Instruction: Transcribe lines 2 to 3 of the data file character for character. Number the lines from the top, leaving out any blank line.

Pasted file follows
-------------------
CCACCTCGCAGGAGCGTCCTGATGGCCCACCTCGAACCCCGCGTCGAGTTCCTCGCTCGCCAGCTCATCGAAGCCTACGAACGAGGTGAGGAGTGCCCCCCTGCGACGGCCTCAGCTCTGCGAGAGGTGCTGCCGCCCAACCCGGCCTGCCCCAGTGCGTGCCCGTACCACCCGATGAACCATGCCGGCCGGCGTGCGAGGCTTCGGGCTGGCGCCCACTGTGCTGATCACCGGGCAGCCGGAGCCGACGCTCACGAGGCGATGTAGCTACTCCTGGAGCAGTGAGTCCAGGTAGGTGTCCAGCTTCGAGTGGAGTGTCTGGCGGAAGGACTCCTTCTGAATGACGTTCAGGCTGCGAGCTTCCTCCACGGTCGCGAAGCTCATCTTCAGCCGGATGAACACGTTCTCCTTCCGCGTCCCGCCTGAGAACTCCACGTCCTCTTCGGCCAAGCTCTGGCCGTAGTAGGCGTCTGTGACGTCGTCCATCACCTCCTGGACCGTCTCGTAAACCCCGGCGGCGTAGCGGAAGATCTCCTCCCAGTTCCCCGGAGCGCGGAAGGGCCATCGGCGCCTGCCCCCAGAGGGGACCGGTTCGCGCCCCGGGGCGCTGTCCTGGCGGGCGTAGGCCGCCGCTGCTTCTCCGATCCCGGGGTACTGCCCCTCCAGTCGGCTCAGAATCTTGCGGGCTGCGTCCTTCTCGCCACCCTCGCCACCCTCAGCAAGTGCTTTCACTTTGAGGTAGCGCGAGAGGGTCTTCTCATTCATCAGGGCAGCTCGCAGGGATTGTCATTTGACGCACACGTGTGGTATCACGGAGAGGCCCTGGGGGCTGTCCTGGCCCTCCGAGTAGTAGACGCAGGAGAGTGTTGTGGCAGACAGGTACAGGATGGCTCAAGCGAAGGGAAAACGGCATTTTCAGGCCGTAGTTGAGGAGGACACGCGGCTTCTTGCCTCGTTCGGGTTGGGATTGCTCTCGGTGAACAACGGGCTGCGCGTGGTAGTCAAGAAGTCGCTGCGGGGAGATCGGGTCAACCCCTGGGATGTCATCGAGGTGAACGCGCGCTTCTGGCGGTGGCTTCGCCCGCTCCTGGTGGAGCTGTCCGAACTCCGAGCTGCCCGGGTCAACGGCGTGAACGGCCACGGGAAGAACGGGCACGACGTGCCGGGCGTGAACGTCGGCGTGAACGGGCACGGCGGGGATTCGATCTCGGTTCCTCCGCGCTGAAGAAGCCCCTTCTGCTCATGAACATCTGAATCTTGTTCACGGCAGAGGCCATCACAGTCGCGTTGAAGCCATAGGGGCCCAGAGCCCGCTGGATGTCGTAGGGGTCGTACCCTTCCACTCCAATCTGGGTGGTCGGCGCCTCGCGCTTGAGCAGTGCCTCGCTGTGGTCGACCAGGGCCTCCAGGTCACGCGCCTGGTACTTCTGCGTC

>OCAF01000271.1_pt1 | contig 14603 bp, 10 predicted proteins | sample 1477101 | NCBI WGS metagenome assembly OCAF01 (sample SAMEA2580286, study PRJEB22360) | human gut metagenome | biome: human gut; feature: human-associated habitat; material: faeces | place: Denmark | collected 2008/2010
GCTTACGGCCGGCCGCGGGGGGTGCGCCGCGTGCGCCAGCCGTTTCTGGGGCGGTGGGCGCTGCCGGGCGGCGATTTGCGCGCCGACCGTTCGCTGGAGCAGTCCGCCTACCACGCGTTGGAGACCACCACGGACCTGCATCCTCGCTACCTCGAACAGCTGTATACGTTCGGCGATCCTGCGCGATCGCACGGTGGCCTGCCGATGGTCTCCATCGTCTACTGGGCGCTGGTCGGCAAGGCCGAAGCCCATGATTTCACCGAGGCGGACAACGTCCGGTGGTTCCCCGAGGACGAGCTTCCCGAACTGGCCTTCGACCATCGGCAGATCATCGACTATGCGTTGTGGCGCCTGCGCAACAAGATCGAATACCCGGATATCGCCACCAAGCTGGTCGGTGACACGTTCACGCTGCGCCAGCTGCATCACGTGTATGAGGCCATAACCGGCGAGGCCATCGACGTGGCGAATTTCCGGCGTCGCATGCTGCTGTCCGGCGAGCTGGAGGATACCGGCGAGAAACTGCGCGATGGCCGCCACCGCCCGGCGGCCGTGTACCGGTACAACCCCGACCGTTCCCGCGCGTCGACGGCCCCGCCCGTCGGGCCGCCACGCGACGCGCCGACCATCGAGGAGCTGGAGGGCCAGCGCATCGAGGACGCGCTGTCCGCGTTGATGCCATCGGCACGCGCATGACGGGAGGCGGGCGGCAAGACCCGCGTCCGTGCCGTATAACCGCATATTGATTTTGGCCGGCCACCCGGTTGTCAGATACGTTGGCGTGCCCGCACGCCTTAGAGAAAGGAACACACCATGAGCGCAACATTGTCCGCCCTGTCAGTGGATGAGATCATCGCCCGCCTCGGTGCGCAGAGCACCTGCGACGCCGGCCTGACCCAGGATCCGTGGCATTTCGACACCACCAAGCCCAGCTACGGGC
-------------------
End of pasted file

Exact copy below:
>OCAF01000271.1_pt1 | contig 14603 bp, 10 predicted proteins | sample 1477101 | NCBI WGS metagenome assembly OCAF01 (sample SAMEA2580286, study PRJEB22360) | human gut metagenome | biome: human gut; feature: human-associated habitat; material: faeces | place: Denmark | collected 2008/2010
GCTTACGGCCGGCCGCGGGGGGTGCGCCGCGTGCGCCAGCCGTTTCTGGGGCGGTGGGCGCTGCCGGGCGGCGATTTGCGCGCCGACCGTTCGCTGGAGCAGTCCGCCTACCACGCGTTGGAGACCACCACGGACCTGCATCCTCGCTACCTCGAACAGCTGTATACGTTCGGCGATCCTGCGCGATCGCACGGTGGCCTGCCGATGGTCTCCATCGTCTACTGGGCGCTGGTCGGCAAGGCCGAAGCCCATGATTTCACCGAGGCGGACAACGTCCGGTGGTTCCCCGAGGACGAGCTTCCCGAACTGGCCTTCGACCATCGGCAGATCATCGACTATGCGTTGTGGCGCCTGCGCAACAAGATCGAATACCCGGATATCGCCACCAAGCTGGTCGGTGACACGTTCACGCTGCGCCAGCTGCATCACGTGTATGAGGCCATAACCGGCGAGGCCATCGACGTGGCGAATTTCCGGCGTCGCATGCTGCTGTCCGGCGAGCTGGAGGATACCGGCGAGAAACTGCGCGATGGCCGCCACCGCCCGGCGGCCGTGTACCGGTACAACCCCGACCGTTCCCGCGCGTCGACGGCCCCGCCCGTCGGGCCGCCACGCGACGCGCCGACCATCGAGGAGCTGGAGGGCCAGCGCATCGAGGACGCGCTGTCCGCGTTGATGCCATCGGCACGCGCATGACGGGAGGCGGGCGGCAAGACCCGCGTCCGTGCCGTATAACCGCATATTGATTTTGGCCGGCCACCCGGTTGTCAGATACGTTGGCGTGCCCGCACGCCTTAGAGAAAGGAACACACCATGAGCGCAACATTGTCCGCCCTGTCAGTGGATGAGATCATCGCCCGCCTCGGTGCGCAGAGCACCTGCGACGCCGGCCTGACCCAGGATCCGTGGCATTTCGACACCACCAAGCCCAGCTACGGGC